A short and incredibly steep hike and climb to the summit of Mt. Olympus, the namesake peak of the Mt. Olympus Wilderness. This hike will gain you roughly 4400 feet in less than 3.5 miles.Warning:
The last 0.3 miles of this hike is true class 3 climbing on some relatively slick rock. This part of the scramble would be terribly difficult and likely unsafe in wet conditions.Hike:
This is a short and relatively straight forward hike to the summit of Mt. Olympus. Most of the hike is trail hiking up a very steep trail. The last 0.3 miles is a class 3 climb to the magnificent summit of 9.026 foot Mt. Olympus.
Start from the parking lot up the ridiculously steep trail gaining big chunks of elevation from the very first step. The first 0.5 miles switchbacks up the west slopes with views over Salt Lake City, through mostly open terrain laced with small oaks and junipers. After this the trail swings around into Tolcats canyon and enters a more forested stretch, including tons of maple. Rugged walls of the canyon are an inviting view. The ultimate goal of this forested and very steep section is to ultimately reach the ridge line Far above you. This part of the hike is about 2.5 miles of unrelenting but beautiful elevation gain. In fall, especially, the color display is outstanding.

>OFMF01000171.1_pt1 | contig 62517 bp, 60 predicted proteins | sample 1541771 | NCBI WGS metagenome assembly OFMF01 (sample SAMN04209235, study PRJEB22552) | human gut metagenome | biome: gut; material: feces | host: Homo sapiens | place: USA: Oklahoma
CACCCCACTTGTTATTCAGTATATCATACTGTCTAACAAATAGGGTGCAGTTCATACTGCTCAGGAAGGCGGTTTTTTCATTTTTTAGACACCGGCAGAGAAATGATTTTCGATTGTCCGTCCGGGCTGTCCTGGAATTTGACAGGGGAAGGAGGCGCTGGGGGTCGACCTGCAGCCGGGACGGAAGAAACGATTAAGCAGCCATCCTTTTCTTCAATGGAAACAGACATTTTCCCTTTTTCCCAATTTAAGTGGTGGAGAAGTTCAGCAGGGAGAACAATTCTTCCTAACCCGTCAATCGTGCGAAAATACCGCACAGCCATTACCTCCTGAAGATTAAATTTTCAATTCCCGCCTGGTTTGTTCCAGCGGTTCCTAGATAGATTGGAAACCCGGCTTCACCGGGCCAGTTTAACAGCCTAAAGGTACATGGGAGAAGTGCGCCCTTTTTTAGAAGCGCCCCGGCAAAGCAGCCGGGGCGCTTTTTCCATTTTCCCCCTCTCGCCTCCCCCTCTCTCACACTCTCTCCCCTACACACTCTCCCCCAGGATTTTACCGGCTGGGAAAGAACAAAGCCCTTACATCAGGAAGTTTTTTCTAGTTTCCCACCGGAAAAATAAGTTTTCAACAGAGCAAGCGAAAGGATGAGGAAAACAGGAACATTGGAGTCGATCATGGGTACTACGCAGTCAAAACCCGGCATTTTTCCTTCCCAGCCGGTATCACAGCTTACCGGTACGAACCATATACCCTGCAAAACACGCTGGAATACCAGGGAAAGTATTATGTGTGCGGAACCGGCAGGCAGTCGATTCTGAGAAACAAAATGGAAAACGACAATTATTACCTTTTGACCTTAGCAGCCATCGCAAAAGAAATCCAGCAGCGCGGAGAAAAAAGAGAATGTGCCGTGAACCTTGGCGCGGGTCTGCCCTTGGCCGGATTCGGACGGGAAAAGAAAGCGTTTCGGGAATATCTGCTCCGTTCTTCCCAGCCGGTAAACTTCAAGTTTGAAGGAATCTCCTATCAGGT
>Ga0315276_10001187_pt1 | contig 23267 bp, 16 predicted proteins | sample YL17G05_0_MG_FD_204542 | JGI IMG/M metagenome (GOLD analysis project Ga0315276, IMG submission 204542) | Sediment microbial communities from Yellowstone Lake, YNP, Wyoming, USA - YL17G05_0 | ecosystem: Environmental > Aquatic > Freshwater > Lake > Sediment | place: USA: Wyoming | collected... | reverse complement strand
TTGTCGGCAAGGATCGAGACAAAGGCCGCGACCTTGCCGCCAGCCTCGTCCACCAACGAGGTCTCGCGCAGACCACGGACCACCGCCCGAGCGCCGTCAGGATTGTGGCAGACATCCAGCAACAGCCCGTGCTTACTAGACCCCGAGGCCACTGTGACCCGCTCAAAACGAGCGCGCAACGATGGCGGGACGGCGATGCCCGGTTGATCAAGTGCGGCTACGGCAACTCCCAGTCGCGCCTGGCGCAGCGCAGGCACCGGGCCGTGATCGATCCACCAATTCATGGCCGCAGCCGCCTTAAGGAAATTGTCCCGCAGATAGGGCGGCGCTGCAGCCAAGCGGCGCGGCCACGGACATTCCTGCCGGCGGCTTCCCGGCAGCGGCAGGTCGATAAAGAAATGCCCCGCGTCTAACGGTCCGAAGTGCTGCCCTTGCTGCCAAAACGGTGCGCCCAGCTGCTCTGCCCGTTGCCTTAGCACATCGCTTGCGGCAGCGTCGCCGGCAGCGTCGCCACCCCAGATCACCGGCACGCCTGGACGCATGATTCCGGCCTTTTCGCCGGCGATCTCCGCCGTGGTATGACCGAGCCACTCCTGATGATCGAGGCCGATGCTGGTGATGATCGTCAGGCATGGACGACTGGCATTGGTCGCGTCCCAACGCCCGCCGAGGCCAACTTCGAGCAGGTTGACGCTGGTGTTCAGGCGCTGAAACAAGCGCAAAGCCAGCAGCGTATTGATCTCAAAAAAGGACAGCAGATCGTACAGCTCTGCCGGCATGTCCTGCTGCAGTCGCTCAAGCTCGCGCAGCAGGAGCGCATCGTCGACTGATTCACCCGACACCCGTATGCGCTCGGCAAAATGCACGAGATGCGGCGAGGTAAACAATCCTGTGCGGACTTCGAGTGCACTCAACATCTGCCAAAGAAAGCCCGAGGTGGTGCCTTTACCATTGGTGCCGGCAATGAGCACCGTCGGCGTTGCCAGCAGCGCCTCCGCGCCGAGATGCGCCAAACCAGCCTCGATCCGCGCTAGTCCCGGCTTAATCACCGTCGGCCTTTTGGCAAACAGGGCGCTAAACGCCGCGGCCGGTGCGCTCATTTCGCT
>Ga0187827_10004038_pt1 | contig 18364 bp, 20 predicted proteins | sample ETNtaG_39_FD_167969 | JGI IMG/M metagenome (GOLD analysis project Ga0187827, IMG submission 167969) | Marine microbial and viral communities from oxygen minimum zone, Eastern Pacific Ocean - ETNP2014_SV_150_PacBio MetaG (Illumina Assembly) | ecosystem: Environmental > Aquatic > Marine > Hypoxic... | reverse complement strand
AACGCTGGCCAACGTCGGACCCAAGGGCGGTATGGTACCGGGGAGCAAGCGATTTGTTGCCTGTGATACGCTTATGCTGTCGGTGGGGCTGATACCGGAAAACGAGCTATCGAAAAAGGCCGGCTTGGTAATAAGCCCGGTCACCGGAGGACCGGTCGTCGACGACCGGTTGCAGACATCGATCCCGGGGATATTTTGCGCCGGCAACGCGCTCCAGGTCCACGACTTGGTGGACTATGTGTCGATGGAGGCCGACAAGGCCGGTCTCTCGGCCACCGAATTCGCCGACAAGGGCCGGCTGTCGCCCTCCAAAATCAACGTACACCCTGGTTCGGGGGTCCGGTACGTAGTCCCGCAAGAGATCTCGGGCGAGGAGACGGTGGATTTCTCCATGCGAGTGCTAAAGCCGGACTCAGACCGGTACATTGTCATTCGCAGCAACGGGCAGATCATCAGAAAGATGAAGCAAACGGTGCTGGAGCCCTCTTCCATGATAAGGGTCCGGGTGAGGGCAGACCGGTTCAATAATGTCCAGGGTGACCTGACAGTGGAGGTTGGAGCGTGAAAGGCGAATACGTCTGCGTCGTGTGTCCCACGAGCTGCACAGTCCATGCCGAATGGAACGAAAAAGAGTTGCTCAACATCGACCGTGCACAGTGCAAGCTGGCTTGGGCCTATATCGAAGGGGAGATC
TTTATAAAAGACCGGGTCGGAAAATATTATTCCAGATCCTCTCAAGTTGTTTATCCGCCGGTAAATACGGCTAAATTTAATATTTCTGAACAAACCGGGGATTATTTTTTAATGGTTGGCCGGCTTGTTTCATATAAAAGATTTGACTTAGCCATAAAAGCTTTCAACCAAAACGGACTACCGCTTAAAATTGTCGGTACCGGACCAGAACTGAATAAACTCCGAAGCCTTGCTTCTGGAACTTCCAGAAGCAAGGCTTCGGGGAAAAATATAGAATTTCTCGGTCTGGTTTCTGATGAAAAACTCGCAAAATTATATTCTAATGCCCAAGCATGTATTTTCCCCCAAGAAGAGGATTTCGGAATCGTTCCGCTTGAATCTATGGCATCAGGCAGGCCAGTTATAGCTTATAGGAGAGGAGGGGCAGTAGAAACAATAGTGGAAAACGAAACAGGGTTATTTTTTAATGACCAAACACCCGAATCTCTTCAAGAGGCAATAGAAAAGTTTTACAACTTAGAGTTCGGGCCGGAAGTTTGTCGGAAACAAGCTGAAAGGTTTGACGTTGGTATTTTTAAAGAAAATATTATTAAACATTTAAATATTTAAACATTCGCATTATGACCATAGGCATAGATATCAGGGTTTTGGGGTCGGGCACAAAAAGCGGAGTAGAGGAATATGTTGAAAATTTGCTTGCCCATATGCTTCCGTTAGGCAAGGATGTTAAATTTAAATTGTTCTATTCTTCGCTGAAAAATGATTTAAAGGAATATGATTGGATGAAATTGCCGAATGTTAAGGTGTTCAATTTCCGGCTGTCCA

After a total of about 3 miles you will ridge the ridgeline coming south from the Olympus summit. The views east into the wilderness are spectacular. You also get your first view of the magnificent Twin Peaks to the south, towering over Salt Lake at 11,000+ feet. The summit for this hike is to your left or north. The trail leads the way to the summit rocks, where roughly 0.3 miles and 600 feet remain. There are several short stretches of class 3 climbing over very slick/smooth rock along this last part, but the route is fairly obvious and short stretches of hiker's trail/route can be followed. The route is generally north, with a short swing right/east to a small saddle southeast of the summit. The last little stretch leads to the true summit boulders which you can follow a very short ways right/northeast to the true summit with a mailbox register. The views from the top over the Wasatch Mountains, Twin Peaks, and Salt Lake City are absolutely incredible.